Now indoors is a different story, with a bigger space you find yourself needing a better light source so more space isn't always necessarily better there.
Hannah Blackstone - Sun, 12 Aug 2018 22:23:31 EST ID:eEq8QAy8 No.146240 Ignore Report Quick Reply
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thanks for the response and valuable information. let me know if I have this correct: outdoor growing requires more space to grow a larger plant over a longer period of time, and growing indoors takes less space but plants grow faster due to better light sources?
Cornelius Begglegold - Mon, 13 Aug 2018 13:27:35 EST ID:HwosKtR0 No.146251 Ignore Report Quick Reply
>outdoor growing requires more space to grow a larger plant over a longer period of time

Thats one way to look at it. You already have the most powerful light source available: the sun. So the more space you give your outdoor plants the more space they have to spread out and grow big without running into each other. I put my plants directly into the ground so there is no moving them, but if your plants are in pots obviously you can move them however they need.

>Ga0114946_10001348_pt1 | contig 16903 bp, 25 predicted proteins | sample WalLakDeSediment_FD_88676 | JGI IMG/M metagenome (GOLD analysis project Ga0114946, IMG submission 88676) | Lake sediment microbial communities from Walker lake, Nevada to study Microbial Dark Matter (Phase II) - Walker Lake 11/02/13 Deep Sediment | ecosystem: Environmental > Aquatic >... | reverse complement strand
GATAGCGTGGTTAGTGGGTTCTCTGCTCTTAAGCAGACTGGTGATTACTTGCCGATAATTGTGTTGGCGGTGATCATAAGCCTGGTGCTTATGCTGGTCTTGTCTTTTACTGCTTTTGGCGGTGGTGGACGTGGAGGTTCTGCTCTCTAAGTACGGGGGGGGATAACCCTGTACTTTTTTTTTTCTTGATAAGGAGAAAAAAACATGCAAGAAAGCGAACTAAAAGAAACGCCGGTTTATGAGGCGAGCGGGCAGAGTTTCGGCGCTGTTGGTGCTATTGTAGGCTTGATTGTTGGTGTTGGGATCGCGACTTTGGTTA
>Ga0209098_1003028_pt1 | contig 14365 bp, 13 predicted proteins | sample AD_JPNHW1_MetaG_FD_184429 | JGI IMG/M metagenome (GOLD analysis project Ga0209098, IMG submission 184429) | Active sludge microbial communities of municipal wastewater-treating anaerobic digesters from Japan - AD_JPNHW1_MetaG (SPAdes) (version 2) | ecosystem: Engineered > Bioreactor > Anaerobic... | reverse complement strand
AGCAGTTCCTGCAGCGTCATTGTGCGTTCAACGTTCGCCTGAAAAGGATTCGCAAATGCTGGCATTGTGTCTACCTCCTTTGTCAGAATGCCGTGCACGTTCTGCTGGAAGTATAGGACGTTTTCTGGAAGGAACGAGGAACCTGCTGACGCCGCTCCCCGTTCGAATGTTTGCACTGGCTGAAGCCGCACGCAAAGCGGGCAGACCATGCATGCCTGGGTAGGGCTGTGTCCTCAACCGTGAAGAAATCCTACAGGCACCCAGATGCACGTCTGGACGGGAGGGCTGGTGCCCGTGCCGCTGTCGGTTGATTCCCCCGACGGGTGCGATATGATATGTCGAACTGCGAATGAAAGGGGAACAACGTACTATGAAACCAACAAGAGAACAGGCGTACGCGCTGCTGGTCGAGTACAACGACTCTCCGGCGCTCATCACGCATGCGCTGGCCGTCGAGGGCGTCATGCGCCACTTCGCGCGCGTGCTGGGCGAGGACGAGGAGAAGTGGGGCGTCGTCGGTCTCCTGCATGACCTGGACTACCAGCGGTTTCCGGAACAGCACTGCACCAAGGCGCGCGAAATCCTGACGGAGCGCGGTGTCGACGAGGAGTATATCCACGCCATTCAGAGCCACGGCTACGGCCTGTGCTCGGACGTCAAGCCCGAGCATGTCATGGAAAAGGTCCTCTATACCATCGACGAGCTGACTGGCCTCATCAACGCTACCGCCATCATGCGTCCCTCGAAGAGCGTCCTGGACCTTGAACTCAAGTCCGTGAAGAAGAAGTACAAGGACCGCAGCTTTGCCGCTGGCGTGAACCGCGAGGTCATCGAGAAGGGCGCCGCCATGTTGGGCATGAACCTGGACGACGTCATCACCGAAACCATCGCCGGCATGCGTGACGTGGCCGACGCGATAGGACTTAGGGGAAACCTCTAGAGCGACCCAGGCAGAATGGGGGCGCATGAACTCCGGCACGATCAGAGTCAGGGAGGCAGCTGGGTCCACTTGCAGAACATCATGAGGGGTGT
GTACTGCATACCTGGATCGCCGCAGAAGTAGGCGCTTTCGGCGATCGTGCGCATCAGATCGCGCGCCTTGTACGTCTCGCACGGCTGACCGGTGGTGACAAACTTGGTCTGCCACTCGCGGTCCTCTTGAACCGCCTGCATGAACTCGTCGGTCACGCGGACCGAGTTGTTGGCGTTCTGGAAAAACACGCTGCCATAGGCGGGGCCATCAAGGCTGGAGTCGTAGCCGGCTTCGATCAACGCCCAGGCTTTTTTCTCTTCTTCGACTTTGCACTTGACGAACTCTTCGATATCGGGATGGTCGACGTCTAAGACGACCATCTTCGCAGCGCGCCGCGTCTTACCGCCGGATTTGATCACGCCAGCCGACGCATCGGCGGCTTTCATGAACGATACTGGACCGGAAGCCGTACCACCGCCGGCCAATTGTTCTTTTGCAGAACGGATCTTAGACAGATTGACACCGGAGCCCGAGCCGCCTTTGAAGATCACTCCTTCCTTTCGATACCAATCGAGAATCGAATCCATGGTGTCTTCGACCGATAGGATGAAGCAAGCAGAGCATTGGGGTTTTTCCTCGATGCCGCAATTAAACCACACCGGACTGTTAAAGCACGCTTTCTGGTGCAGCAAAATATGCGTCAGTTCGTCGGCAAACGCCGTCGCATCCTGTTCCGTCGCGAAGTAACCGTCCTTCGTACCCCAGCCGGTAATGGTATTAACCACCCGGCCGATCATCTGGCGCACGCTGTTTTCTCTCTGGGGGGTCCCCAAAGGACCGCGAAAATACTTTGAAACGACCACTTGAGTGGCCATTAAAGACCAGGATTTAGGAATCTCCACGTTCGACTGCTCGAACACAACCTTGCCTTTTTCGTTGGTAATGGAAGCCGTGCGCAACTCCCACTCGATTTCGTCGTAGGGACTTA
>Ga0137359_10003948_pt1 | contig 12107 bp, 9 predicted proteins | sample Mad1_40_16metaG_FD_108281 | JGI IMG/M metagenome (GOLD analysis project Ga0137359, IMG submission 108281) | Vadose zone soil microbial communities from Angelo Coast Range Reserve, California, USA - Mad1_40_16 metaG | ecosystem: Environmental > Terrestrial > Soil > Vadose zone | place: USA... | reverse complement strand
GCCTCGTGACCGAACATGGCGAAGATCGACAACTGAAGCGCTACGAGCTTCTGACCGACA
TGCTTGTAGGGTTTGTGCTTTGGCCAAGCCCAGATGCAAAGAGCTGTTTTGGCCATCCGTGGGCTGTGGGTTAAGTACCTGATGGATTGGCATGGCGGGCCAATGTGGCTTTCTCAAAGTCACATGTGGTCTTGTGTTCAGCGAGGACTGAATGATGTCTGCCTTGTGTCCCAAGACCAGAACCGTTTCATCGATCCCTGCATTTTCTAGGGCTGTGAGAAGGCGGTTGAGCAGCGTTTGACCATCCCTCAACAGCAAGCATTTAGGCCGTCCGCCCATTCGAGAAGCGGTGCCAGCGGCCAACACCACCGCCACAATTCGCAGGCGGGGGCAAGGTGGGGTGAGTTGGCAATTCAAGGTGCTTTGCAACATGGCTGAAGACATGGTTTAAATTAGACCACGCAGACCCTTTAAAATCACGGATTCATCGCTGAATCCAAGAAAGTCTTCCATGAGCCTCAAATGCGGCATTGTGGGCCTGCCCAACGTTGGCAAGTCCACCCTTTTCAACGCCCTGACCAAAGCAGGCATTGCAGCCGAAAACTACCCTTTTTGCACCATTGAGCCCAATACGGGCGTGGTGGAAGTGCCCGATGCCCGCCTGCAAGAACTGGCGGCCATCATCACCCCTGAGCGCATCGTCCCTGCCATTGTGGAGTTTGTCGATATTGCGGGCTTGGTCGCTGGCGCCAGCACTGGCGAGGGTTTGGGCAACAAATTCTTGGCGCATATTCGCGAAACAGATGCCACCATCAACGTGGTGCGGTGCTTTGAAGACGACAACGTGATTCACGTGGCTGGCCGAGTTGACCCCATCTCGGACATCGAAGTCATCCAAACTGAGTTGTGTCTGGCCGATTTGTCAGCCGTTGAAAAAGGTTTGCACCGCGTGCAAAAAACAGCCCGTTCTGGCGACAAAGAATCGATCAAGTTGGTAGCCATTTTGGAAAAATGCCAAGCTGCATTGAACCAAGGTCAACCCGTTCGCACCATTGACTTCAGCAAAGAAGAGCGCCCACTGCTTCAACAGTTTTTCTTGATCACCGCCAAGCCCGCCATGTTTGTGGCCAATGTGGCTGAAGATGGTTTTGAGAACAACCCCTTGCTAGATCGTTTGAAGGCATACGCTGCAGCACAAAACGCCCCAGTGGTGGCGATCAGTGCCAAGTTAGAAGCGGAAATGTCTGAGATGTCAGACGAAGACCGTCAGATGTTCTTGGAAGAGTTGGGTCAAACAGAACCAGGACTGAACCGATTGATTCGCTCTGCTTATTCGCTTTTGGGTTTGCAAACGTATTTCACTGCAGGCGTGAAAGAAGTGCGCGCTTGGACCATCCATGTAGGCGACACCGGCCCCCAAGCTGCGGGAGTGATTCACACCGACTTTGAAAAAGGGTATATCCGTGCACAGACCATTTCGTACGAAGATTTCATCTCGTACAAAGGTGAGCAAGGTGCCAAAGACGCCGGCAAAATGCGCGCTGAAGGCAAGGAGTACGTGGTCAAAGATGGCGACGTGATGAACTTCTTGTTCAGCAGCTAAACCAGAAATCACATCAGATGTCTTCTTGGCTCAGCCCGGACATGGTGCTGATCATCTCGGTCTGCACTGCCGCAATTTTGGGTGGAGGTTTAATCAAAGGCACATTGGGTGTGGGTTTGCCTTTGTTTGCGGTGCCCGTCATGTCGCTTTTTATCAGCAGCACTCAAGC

>and growing indoors takes less space but plants grow faster due to better light sources?

I wouldn't say indoor lighting is better. Actually with indoor lighting limited in the amount of space you can use because your light source is smaller. The difference is that indoors you have control over your plants and when you want them to flower, so you can harvest a lot sooner than with outdoors. Whereas outdoors you are at the mercy of mother nature.

Help! by Beatrice Sunnerridge - Sat, 04 Aug 2018 13:50:17 EST ID:DS2FRIes No.146227 Ignore Report Reply Quick Reply
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Am I royally fucked? Some of the burgeoning leaves have missing parts (it looks like tiny holes). I don't know whether it's a genetic defect or just mite eating them. Should I worry about it?